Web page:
For purchases, the Agreement of Purchase and Sale can act as a temporary stand in for the appraisal.
For refinancing an existing building, a market valuation from a reputable realtor or automated valuation service is a cheaper alternative that can be used as a temporary stand in.
Preparing an acceptable funding submission that includes upfront costs such as property assessments and advisory fees cannot be avoided. Trying to push them off makes you look like something less than a serious borrower in the lenders’ eyes.
There are many other potential assessments you may have to get depending on the building and the surrounding circumstances. The one I do want to mention is a cost consultant’s report. If you are building new or doing any sort of material renovation work, these reports are becoming mandatory in the industry.
While you may not be familiar with cost consultant reports now, you will be asked to get them.
Operating statements are not your normal company financial statements (which you will need as well). Operating statements just report the revenues and operating costs of each individual building.
They are the statements we referred to earlier that need to reconcile back to the rent roll(s).
You will need separate operating statements for each property you are financing or offering as additional collateral.
To the extent you have quarterly operating statements, all the better. However, you must have at least the last 1 or 2 year annual statements.
If you don’t have up to date operating statements, an experienced advisor can help you and/or your accountant put them together quickly and for less cost.
Cash Flow Analysis
A cash flow analysis is another critical component of your overall submission. We honestly believe no application is worth submitting if this analysis is not included.
The cash flow analysis includes revenue and cost projections as well as a loan repayment schedule. It ties your rent roll information, your operating costs and any renovation costs together and is the key backup support for your Purpose Plans.
It should show how you will stay within your loan covenants and will include analysis of future costs and cashflow available for debt servicing.
The analysis should go out until the end of the requested mortgage term
It shows you are a serious property owner who is thinking well past the day after you get your funding.
All serious commercial advisors should have the skills and be willing to prepare the cash flow analysis as part of their submission preparation work.
As stated at the beginning of this presentation, commercial mortgages rely almost entirely on the property’s ability to generate sufficient funds to pay for the loan and its own maintenance. That means it must deliver positive debt service. To secure your loan the property must debt service at the minimum levels plus a cushion mandated by the prospective lender(s).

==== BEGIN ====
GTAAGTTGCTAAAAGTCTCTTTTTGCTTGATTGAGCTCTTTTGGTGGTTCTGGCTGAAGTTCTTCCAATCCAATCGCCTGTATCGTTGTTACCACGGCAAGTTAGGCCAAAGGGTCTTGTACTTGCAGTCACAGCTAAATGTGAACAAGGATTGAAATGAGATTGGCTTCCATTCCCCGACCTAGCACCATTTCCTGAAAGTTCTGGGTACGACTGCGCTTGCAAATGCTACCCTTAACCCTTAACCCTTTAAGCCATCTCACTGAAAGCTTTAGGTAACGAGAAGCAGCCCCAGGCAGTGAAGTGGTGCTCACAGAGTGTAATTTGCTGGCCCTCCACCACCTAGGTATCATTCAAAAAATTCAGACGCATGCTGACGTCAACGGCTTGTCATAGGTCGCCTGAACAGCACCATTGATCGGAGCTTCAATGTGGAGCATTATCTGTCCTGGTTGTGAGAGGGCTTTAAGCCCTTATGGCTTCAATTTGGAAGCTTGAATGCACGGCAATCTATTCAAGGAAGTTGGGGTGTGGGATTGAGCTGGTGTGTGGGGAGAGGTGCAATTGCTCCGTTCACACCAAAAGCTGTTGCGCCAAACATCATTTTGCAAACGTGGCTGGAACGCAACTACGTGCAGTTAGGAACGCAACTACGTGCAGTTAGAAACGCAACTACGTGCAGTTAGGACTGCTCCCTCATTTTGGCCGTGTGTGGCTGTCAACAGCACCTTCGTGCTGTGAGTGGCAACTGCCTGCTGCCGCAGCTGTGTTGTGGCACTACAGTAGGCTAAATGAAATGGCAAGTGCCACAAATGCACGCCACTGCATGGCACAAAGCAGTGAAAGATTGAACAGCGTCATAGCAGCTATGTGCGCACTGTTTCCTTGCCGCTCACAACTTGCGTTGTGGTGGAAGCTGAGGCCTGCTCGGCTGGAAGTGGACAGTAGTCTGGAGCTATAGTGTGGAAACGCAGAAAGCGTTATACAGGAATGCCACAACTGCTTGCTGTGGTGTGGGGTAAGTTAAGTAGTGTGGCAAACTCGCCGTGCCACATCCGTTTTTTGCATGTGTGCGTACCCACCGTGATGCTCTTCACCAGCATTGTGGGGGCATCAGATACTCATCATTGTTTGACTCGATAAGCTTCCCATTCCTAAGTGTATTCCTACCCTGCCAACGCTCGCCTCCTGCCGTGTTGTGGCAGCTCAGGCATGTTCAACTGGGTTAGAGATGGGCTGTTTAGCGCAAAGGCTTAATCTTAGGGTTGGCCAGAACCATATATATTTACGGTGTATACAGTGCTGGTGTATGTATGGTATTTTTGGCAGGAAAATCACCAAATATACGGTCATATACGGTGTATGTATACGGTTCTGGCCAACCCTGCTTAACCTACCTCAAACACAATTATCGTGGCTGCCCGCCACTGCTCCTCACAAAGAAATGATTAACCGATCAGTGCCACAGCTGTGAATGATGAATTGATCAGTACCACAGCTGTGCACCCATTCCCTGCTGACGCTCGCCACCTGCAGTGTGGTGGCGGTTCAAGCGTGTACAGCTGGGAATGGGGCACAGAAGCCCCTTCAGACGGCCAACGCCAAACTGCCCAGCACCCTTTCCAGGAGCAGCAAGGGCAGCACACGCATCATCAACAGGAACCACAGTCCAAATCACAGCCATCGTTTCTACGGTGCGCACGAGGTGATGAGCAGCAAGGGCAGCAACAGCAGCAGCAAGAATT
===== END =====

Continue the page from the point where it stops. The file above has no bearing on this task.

As debt service is a must, if you are going to successfully attract your funding, all submissions should demonstrate the property debt services at acceptable levels. The submission should also detail, not only how the property debt services today, but also, using the cash flow analysis, how it will for the duration of the loan term.
We believe it is important enough that we also like to include a short written subsection on how the Purpose Plan and tenant strategies support the debt service throughout the term of the loan.
Addressing Outstanding Issues
No property and/or borrower is perfect. Somewhere within the submission there should be an open discussion of problem areas and how they could, or are already being
Hoping a lender will somehow miss these areas is wishful thinking. These lenders are professionals.
Frankly we typically set aside a full standalone section within the submission to deal with any outstanding issues. We find being upfront and visible on the issues provides the lender with some comfort they are dealing with professionals.
Every approved loan application states in it how the loan will be repaid.
Even if the answer is simply “at end of term the borrower expects to renew with the lender at similar terms” this is sufficient and worth mentioning. So long as the cash flow analysis supports this position the lender will typically accept it.
It is a simple but noteworthy way to end any submission.
Commercial loan requests are as unique and diverse as the many unique and diverse types of properties they support. Coming out of all these alternatives there can be requirements for a wide range of information requests and documentation ranging from building permits to considerations for special lease extensions.
An experienced advisor can help you work through all of these special requests and get them incorporated into your submissions in ways that only make your request stronger.
To put things in perspective, a professional submission could save you ½ of 1% on your rate which is $13,500 on a 3 year $900,000 mortgage and $105,000 on a $7 million mortgage.
Alternatively, it could increase your LTV. With a 5% increase you reduce your required down payment by $115,000 on a $900,000 mortgage and approximately $895,000 on the $7 million mortgage
Open For Business
These advisory services have the potential to make a material change to your acquisition strategies and are available now for all who wish to take advantage of them.
To get started, or to simply get more information on the services, please go to http://northbrookcapital.com/contact/, provide the initial information, and we will connect with you as quickly as possible.
The right loans and the right lender relationships can change your investment strategies for years to come.